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New Study Suggests Alcohol Is The New Milk

Beverage News

Alcohol Is The New Milk

Osteoporotic Bone: Low power scanning electron microscope image, showing osteoporotic architecture in the fourth lumbar vertebra of an 89 year old woman. The bone is heavily eroded in places by the action of osteoclasts and consists mainly of thin, fragile struts. Photo Credit: Photo Courtesy of Alan Boyde & Oregon State University

For you ladies out there that have been drinking a daily White Russian to get your recommended supply of whatever it is in milk to fend off osteoporosis, a new study out of Oregon State University suggests that moderate alcohol consumption on its own may help prevent bone loss.

The study was published in the scientific journal “Menopause”, which I personally read for its witty sense of humor and random beverage story nuggets such as this.

From the study:
A new study assessed the effects of alcohol withdrawal on bone turnover in postmenopausal women who drank one or two drinks per day several times a week. Researchers at Oregon State University measured a significant increase in blood markers of bone turnover in women after they stopped drinking for just two weeks.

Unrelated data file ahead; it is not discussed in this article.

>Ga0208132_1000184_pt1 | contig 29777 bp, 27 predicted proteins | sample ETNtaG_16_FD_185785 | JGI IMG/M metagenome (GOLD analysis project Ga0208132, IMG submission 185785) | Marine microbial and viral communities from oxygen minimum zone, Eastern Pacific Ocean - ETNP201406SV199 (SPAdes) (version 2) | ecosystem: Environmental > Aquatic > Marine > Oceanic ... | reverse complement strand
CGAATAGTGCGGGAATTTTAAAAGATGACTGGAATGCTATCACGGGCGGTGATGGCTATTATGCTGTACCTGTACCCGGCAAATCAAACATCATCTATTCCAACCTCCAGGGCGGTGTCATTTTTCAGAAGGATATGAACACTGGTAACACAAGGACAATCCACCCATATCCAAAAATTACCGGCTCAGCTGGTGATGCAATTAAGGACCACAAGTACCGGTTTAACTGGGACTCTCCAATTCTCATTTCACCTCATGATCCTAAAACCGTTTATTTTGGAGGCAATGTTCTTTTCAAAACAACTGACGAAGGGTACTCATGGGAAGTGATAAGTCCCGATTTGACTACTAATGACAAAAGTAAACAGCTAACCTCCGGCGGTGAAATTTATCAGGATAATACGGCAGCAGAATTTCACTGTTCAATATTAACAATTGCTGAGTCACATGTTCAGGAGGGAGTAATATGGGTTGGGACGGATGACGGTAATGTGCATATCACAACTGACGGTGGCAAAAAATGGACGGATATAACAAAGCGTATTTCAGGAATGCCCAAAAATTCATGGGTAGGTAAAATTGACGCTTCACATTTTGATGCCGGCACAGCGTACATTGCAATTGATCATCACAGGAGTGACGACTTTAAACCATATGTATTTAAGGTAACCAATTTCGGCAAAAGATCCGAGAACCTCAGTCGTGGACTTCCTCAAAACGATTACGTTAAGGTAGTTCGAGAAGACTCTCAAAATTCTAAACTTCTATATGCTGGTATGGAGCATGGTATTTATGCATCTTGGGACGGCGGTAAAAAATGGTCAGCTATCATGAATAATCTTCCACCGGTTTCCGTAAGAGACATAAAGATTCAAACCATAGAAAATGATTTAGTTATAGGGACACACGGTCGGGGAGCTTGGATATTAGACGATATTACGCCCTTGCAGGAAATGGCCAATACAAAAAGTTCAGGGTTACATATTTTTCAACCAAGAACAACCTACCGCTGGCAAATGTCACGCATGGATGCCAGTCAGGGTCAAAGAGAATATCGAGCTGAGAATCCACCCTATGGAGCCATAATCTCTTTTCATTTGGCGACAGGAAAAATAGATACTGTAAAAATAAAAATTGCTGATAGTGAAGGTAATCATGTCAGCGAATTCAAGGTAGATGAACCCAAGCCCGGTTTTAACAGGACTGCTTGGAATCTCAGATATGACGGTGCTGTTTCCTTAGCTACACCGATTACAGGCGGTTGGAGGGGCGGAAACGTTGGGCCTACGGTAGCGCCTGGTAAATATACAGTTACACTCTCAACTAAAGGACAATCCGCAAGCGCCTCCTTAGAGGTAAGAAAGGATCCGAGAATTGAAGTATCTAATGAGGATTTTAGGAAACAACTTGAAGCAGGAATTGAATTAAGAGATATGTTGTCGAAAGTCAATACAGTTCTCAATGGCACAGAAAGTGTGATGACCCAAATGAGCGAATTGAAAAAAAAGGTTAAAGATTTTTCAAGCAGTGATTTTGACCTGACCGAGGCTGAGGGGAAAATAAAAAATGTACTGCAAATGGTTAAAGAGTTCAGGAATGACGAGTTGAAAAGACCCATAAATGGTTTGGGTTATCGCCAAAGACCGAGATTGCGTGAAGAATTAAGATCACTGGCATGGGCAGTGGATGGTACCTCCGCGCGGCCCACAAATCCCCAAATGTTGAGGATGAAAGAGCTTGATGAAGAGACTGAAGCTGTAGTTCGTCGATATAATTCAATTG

The researchers found evidence for increased bone turnover – a risk factor for osteoporotic fractures – during the two week period when the participants stopped drinking. Even more surprising: the researchers found that less than a day after the women resumed their normal drinking, their bone turnover rates returned to previous levels.

“Drinking moderately as part of a healthy lifestyle that includes a good diet and exercise may be beneficial for bone health, especially in postmenopausal women,” said Urszula Iwaniec, associate professor in the College of Public Health and Human Sciences at OSU and one of the study’s authors. “After less than 24 hours to see such a measurable effect was really unexpected.”

So, in summary, we now know that it is no coincidence that menopausal women, book clubs and cheap white wine go together like Kahlua, vodka and non-dairy creamer. If this study is correct in its conclusions, then women of an older variety are likely to be hardwired at the genetic level to get their daily alcohol intake in the name of bone longevity, and that’s a win(e) for fine beverages.


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